So far so good, but in my case something unexpected happened. After modifying the power supply, the receiver chip would not work. Normally, connecting the LNB results in a significant noise increase, but no more after I had mod-ed the power supply circuit. It took me a while to figure this out.

    The IF-port circuit has multiple, different functions: power supply (which I had modified), IF output (not touching that), but in addition there is circuitry that makes the LNB switch H/V polarisation on 13V vs 18V, and change LO frequency if a pilot tone (22 kHz) is sensed.

    On the photo, right-below next to the receiver chip there are 3 resistors and a capacitor. That is the switching mechanism: 560k to input voltage, 63k to ground, and a series resistor of 1K towards the input of the IC.

    This circuit is a 1:10 attenuator: 13V input gives 1.3V on the receiver chip, 18V gives 1.8V. The 560k resistor is bypassed with a capacitor, probably to avoid attenuating the 22kHz pilot tone.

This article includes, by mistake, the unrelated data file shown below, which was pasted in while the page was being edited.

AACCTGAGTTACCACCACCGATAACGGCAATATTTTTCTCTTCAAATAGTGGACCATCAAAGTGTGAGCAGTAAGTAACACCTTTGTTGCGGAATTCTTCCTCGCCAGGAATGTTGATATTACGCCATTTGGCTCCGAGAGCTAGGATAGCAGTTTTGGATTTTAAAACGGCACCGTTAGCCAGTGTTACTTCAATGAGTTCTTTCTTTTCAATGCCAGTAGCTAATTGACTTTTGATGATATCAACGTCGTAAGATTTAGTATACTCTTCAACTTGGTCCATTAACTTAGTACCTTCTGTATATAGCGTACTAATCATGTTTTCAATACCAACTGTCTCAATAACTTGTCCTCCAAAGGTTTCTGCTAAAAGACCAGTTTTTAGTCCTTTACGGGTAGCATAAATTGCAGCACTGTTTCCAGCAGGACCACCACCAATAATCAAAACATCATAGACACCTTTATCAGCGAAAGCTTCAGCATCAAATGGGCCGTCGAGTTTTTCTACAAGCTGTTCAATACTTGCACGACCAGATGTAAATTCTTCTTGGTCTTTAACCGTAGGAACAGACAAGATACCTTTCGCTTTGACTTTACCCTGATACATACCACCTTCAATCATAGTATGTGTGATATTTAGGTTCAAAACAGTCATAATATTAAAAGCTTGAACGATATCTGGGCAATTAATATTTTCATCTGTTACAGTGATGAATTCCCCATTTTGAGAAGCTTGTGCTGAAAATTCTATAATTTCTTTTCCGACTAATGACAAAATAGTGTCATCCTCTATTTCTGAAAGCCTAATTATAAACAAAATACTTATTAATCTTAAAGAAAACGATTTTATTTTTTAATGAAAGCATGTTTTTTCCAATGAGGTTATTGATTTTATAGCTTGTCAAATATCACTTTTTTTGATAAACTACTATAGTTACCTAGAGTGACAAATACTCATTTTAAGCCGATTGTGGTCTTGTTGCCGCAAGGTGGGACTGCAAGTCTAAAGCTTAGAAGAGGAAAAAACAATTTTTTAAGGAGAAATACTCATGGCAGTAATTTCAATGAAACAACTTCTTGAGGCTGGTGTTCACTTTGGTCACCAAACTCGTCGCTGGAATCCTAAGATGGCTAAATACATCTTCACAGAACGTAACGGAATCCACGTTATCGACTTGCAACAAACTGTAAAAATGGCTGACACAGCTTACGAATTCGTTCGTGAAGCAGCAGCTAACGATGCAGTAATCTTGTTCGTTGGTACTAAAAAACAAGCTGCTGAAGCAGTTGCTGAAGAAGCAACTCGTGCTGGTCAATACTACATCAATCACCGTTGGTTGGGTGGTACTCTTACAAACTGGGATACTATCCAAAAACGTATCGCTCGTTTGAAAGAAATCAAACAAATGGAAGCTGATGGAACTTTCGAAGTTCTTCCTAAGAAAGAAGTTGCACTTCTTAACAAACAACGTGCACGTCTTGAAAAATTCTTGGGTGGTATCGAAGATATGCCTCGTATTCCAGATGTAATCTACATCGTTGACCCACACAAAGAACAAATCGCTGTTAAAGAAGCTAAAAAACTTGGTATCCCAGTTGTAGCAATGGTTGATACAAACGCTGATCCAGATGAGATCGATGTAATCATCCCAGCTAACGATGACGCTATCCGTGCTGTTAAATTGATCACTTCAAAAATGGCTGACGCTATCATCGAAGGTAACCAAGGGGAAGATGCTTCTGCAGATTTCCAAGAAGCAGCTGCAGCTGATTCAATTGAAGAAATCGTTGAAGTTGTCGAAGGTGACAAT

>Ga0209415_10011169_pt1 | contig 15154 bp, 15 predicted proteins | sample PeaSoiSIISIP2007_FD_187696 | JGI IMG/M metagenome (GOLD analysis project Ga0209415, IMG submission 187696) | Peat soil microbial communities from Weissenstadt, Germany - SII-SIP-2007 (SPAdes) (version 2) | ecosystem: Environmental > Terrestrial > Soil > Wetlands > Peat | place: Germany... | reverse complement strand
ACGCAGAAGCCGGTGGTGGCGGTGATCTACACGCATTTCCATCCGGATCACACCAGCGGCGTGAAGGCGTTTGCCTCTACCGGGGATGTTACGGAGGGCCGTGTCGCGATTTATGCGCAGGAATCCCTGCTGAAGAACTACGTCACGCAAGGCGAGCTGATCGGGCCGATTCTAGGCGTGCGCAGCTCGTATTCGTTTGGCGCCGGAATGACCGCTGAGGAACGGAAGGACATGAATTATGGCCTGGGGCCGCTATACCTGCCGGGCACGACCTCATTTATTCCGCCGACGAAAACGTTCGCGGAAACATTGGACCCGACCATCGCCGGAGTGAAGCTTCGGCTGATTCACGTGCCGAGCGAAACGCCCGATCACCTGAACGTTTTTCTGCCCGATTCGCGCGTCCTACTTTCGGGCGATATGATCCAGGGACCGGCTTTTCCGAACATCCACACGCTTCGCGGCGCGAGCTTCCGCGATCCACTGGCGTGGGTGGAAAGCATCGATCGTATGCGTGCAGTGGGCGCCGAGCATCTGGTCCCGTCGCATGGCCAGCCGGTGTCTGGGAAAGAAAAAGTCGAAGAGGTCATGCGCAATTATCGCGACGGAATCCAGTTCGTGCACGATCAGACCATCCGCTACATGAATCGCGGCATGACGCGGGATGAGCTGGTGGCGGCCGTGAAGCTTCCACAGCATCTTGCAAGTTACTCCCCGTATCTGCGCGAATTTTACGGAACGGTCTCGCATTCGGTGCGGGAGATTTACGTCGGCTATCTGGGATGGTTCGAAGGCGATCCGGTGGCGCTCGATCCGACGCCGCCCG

When the power supply is changed to 5V, the circuit only gives 0.5V and it seems this causes the RDA 3567E to switch off. Fix is simple: replace the 560k resistor with an 180k resistor. I removed the capacitor at the same time, didn't want the 25MHz reference signal to confuse the receiver chip and everything started working again.

    I suspect this logic was added so that if an IF port is unpowered, no IF output should be on that port. Keep in mind that if one of the IF ports receives power, the receiver chip is powered because of the diodes after the 78L06.